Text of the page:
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calculating time

  1. #1
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    calculating time

    gentlemen and scholars...I am looking for some advice. I have a spreadsheet where my crews log in and log out at each site. this is done in 24 hour format. I have a separate column cell where I would like to calculate the total time spent on site...or time out minus time in. preferable I would like this total to be in minutes. I can get a value in hours and minutes IF my time out is greater than my time in. for example...time in is 07:30...time out is 08:45 my total is 1:15. however,. if my time in is, say, 9:50 and my time out is 1:30 I get no value in my total cell...it says "dates and times are negative or too large to display as ######.

    thanks in advance! oh...Office 2010

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    Re: calculating time

    It sounds like the 1:30 should be 13:30 which is why you are having a problem.

    locluxul.png

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    Re: calculating time

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    Re: calculating time

    james...in reply to your comment...my 1:30 is an am time trying to subtract from a 9:50 pm. this is why I get a negative number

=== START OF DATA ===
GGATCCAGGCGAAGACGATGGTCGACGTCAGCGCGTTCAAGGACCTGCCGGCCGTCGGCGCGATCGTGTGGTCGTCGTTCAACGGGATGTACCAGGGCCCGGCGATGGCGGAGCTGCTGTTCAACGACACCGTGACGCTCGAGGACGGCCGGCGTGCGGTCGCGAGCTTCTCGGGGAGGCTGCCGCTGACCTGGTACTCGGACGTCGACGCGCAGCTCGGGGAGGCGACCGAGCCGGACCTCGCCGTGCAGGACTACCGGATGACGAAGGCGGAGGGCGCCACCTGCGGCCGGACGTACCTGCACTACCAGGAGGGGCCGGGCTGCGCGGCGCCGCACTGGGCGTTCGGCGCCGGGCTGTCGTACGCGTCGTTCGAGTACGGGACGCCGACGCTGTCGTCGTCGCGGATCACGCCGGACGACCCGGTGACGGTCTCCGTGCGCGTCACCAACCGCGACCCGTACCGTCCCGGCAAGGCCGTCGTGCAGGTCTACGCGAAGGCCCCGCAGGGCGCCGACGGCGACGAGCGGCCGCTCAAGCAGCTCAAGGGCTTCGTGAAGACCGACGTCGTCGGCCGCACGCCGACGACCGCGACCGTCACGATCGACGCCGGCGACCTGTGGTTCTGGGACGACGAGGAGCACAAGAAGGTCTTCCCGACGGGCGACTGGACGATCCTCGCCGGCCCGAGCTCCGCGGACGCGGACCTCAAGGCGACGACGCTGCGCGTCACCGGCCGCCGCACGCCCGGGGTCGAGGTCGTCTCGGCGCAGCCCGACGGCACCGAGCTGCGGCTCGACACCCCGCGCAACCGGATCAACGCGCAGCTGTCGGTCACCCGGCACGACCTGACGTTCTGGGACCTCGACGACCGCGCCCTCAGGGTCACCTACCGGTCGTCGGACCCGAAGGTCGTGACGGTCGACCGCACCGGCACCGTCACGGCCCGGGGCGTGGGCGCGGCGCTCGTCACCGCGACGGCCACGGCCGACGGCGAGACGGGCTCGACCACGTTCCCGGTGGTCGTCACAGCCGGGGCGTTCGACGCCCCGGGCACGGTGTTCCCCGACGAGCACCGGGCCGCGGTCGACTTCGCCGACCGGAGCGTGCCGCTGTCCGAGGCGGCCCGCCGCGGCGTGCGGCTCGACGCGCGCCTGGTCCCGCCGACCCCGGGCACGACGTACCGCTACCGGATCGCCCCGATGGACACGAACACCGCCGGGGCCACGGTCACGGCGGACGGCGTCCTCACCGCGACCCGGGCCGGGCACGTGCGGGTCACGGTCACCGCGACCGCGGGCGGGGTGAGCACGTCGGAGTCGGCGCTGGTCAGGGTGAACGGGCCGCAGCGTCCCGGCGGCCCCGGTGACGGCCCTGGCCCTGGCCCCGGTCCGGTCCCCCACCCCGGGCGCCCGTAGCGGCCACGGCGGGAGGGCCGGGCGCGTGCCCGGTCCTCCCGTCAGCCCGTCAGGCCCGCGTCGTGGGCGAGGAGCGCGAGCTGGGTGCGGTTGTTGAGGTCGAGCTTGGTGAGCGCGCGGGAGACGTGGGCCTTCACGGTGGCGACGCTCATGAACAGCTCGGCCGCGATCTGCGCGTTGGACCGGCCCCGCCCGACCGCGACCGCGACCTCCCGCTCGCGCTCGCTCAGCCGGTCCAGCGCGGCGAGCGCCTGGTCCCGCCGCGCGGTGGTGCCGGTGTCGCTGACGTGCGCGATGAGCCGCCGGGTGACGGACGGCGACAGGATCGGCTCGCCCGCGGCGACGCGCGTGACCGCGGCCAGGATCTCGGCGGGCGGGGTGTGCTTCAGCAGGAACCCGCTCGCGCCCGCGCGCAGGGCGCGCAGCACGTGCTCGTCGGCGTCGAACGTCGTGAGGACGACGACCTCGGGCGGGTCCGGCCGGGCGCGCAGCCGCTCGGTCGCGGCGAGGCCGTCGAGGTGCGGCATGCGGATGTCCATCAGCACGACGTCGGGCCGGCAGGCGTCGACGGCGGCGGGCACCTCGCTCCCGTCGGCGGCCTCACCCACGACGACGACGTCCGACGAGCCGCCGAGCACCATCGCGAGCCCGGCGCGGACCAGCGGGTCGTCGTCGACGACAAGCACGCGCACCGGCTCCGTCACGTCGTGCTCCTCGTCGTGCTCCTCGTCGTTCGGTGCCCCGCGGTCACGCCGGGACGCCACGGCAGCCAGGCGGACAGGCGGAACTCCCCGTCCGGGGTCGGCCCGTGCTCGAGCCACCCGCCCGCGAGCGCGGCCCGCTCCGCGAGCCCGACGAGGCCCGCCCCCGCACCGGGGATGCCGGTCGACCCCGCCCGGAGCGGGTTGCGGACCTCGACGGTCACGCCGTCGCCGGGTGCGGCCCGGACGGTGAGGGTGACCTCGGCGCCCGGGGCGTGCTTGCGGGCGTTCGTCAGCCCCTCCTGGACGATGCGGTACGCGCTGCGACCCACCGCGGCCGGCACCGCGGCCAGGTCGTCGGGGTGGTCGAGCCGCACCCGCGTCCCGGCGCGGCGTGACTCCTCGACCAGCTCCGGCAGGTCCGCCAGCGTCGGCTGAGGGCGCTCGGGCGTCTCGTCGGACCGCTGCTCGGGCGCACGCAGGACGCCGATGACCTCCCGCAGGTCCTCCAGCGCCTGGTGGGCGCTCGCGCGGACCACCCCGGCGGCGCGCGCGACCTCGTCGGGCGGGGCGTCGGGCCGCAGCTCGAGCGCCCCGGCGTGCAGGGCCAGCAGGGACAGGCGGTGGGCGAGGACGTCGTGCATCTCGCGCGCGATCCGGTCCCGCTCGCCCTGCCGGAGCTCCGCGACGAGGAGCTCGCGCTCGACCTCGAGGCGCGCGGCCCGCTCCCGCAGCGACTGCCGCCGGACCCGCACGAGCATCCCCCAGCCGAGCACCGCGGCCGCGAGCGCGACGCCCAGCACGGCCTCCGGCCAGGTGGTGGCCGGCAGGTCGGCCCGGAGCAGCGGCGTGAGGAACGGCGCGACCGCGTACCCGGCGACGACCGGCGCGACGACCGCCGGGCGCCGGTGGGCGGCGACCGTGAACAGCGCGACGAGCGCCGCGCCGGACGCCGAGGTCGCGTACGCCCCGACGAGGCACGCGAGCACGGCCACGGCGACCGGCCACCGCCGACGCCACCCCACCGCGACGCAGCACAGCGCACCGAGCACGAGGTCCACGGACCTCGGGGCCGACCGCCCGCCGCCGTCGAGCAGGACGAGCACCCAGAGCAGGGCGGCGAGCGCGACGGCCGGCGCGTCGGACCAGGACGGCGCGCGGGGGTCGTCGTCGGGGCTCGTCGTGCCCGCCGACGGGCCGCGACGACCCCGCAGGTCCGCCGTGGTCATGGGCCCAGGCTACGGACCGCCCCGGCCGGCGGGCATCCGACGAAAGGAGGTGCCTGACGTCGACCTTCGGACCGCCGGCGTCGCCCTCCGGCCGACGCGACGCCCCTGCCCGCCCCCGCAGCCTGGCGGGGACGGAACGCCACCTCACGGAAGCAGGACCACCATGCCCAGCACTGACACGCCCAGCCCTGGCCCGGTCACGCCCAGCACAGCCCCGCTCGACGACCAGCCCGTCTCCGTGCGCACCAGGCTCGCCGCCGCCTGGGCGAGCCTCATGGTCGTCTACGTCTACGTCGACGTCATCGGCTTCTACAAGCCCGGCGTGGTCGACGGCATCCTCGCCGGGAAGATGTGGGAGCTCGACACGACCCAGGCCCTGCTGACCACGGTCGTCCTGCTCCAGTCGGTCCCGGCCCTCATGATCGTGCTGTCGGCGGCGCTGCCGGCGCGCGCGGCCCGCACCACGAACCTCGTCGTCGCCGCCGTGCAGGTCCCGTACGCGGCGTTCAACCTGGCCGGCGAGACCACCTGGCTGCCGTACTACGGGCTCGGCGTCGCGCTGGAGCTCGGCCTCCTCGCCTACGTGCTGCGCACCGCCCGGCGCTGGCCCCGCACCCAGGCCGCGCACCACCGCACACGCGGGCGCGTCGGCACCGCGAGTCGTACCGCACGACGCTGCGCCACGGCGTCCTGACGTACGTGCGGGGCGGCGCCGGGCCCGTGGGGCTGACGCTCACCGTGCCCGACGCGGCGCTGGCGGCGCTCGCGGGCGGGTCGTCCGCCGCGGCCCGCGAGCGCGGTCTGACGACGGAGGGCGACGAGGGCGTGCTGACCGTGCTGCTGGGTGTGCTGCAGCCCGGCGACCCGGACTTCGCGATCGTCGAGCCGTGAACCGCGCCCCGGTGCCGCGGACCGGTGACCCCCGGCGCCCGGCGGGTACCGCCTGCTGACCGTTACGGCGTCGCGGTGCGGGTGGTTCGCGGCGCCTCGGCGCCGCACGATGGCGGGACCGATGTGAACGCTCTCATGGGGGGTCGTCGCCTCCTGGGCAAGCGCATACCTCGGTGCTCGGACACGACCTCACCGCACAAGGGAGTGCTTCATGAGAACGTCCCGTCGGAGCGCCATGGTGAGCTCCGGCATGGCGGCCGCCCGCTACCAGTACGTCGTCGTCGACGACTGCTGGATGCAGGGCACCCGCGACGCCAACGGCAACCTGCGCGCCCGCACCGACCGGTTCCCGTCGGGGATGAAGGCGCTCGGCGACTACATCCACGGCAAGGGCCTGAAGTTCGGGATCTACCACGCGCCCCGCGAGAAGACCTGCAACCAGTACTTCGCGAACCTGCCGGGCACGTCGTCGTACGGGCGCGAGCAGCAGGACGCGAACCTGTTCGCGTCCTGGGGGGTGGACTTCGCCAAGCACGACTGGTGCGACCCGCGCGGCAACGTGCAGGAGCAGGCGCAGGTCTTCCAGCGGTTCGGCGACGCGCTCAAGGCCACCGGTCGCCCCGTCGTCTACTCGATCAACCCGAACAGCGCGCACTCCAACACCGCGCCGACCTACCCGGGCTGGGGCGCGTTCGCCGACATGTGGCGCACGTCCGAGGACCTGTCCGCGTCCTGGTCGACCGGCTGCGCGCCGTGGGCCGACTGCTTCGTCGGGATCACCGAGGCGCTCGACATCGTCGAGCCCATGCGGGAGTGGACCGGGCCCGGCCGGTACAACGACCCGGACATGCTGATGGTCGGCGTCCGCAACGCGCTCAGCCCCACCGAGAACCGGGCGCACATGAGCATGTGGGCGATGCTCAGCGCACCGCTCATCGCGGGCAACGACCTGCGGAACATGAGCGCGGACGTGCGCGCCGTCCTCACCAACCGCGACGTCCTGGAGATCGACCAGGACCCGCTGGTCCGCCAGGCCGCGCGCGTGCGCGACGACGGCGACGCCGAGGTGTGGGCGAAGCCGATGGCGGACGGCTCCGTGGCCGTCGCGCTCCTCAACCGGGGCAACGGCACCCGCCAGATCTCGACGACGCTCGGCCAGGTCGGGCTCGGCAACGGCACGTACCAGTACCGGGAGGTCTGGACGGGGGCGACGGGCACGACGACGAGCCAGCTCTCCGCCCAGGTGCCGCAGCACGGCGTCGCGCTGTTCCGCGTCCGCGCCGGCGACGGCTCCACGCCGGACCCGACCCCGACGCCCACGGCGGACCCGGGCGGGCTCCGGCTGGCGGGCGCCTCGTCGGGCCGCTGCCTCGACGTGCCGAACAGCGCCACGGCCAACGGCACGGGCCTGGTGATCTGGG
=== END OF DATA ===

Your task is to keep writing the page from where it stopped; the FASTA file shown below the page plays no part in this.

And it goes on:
PJ...wow...I think you are relying on me knowing what I am doing! lol
    I will try to implement your formulas into my spread sheet.

  5. #5
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    Re: calculating time

    I would probably start here: http://www.cpearson.com/excel/datetime.htm to get an understanding of how Excel handles dates/times.

    Since you want to be able to subtract times across midnight, my first thought would be to enter dates and times together. If you will have the start time entered as 31 Dec. 2014 9:35 PM and end time as 1 Jan 2015 1:30 AM (for example), it should be as simple as subtracting end time - start time to get "elapsed days" worked (since I don't expect any 24+ hour shifts, these numbers will come out as fractions of a day).

    These results can be left as fractions of a day and displayed in the desired format (either elapsed hours or elapsed minutes -- see number formatting options) or can be converted to fractional hours or fractional minutes by multiplying the result by a suitable conversion factor. *24 hours/day to get fractional hours, *24 hours/day *60 minutes/hour= *1440 minutes/day to get fractional minutes. It all starts by understanding how Excel handles dates/times as fractional days.
    Quote Originally Posted by shg
    Mathematics is the native language of the natural world. Just trying to become literate.

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